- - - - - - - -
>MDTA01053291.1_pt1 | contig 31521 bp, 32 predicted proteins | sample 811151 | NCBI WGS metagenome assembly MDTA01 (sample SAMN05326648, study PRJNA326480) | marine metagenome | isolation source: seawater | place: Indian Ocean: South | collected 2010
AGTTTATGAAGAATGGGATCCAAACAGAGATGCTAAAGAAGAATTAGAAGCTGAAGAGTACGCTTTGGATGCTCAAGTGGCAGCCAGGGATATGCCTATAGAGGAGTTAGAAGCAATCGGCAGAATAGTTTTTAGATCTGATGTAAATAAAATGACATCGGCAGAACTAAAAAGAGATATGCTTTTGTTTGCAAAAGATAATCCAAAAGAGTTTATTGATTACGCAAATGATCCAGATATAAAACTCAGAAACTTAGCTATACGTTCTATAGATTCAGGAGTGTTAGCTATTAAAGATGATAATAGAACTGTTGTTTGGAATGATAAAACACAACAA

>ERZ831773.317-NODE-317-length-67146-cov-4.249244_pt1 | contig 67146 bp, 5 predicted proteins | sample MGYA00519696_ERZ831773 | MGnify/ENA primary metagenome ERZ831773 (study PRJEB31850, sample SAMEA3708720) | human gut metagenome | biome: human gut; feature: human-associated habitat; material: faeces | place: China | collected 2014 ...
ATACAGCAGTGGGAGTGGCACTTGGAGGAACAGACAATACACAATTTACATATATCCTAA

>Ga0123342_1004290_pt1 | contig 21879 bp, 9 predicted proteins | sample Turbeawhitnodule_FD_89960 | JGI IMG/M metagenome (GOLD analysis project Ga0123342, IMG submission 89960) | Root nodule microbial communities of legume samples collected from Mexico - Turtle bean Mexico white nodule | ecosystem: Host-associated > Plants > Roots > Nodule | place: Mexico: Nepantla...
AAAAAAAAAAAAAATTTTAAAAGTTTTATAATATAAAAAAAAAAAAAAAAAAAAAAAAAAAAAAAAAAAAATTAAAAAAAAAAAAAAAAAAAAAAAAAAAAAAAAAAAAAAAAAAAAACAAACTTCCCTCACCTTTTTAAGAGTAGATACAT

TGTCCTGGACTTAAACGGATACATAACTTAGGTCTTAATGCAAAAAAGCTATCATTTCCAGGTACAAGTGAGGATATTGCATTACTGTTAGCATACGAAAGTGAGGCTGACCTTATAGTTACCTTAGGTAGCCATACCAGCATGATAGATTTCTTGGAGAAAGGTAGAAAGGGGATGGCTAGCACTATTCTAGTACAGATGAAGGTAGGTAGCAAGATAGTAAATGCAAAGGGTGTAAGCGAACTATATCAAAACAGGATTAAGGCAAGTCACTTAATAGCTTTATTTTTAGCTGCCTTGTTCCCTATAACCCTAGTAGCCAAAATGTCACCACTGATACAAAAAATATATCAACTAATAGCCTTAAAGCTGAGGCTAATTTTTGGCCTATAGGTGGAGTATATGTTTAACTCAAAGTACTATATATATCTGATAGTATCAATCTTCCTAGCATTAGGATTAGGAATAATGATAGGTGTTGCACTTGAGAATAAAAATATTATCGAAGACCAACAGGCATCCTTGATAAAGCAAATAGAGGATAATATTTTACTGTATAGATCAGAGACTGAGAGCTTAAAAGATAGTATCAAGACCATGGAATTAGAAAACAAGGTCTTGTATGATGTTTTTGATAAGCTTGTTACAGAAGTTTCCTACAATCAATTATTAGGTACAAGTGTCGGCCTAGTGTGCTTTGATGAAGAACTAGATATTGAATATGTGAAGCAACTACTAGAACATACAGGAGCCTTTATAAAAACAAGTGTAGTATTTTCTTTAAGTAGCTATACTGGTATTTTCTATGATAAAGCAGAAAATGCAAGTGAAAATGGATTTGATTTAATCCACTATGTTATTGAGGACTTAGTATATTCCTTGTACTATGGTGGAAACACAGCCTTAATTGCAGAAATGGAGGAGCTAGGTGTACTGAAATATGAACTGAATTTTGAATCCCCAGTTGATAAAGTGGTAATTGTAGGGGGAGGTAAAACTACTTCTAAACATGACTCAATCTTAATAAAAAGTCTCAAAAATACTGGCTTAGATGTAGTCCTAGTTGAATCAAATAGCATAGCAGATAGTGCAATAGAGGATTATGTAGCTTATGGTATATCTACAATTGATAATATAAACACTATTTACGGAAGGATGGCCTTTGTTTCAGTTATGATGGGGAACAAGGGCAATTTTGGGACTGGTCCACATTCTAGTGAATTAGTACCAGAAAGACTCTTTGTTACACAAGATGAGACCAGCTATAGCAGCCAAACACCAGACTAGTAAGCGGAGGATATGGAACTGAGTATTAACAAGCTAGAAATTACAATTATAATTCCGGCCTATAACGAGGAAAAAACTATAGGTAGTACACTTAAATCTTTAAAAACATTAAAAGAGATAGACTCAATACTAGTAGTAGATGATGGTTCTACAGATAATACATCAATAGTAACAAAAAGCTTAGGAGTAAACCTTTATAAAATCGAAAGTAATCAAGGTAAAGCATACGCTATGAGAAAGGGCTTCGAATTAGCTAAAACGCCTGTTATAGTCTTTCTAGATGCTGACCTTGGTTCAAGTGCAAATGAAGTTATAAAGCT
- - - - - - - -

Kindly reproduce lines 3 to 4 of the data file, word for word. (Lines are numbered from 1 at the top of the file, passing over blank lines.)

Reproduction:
>ERZ831773.317-NODE-317-length-67146-cov-4.249244_pt1 | contig 67146 bp, 5 predicted proteins | sample MGYA00519696_ERZ831773 | MGnify/ENA primary metagenome ERZ831773 (study PRJEB31850, sample SAMEA3708720) | human gut metagenome | biome: human gut; feature: human-associated habitat; material: faeces | place: China | collected 2014 ...
ATACAGCAGTGGGAGTGGCACTTGGAGGAACAGACAATACACAATTTACATATATCCTAA